Being Presbyterians, and sons of a Reverend, but also being sons of a fly-fisherman on the Big Black foot. Norman and Paul learned from their father that "man by nature was a mess and had fallen from an original state of grace"(2). But they also learned that "all good things-trout as well as eternal salvation-come by grace and grace comes by art and art does not come easy"(3). Theodore Weinberger said in "Religion and Fly fishing: Taking Norman Maclean Seriously" that "To practice an art is to glorify God. Art allows the human being to sanctify the profane. For Reverend Maclean, the four-count rhythm is the most artful way of fishing because it best allows for the glorification of God"(n.p.).
- Word count: 1097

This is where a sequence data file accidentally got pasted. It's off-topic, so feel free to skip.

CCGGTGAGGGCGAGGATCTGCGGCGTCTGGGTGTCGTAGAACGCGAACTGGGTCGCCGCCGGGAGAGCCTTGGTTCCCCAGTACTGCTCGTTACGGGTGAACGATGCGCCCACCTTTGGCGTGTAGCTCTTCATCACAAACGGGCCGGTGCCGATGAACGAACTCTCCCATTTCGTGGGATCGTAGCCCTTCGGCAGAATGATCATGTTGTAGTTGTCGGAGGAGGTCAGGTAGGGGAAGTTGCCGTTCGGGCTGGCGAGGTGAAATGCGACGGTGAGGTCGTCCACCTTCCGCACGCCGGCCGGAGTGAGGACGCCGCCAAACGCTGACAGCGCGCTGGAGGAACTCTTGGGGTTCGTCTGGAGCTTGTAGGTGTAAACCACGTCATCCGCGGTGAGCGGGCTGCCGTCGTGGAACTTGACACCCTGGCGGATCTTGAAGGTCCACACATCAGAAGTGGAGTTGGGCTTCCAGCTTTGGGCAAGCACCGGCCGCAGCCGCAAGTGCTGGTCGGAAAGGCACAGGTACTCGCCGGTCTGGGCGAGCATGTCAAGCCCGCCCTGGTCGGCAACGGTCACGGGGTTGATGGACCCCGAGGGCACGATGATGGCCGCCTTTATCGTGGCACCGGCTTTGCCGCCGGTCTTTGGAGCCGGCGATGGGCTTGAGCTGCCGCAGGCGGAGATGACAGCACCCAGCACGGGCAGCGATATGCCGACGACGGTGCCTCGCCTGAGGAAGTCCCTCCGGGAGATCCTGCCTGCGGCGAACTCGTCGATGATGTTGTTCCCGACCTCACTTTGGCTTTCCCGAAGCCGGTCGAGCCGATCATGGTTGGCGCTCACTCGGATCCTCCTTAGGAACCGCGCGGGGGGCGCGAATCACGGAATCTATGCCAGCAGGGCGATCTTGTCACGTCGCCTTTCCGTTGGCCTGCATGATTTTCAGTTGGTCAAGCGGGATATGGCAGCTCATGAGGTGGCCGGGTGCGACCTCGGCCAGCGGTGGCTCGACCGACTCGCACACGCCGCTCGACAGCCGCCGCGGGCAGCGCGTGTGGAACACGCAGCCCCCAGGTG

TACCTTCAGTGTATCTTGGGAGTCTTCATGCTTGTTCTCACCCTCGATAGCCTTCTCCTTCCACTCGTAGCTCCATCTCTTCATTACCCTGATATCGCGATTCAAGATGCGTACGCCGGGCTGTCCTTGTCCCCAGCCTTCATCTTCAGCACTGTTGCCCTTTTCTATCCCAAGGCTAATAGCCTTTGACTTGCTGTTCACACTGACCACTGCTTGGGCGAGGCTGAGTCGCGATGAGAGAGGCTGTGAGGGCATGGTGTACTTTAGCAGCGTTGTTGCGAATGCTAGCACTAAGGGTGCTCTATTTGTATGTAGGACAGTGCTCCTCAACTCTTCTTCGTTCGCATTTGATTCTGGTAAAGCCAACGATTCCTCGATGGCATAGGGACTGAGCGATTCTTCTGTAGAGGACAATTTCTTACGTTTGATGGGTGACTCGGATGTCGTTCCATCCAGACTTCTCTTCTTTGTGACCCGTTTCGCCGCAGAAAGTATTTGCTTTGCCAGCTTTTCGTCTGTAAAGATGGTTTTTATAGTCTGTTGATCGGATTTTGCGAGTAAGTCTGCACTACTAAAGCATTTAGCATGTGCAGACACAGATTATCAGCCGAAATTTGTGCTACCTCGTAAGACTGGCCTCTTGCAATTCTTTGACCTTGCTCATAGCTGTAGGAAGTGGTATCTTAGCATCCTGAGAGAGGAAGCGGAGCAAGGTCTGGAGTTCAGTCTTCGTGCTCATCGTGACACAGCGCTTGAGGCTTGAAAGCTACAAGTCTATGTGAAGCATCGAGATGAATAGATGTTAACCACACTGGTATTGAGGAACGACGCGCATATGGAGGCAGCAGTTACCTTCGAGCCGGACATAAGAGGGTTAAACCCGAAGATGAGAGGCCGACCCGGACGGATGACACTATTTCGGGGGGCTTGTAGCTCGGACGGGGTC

The viewpoint of the theorist will influence the nature of the assumptions made within the theory. Biological theories can be seen to ascertain that gender differentiation of characteristics and traits are to be found at the genetic, biological foundation of human existence. Male characteristics are assumed to be genetically founded, as are the female traits, such as maternal instinct and altruism towards others. Such biological theories as biological determinism argue that there is a genetically inherent aspect to the nature of gender roles that are associated with both males and females. Males are viewed to be the naturally dominant s*x, as their genetic makeup has an aspect to it that makes them dominant to women.
- Word count: 568
Assemble a collection of about ten Romantic poems, taken from any source, which focuses on a particular them - Your task is to write a critical introduction to that anthology in which you show your understanding of the poems you have chosen.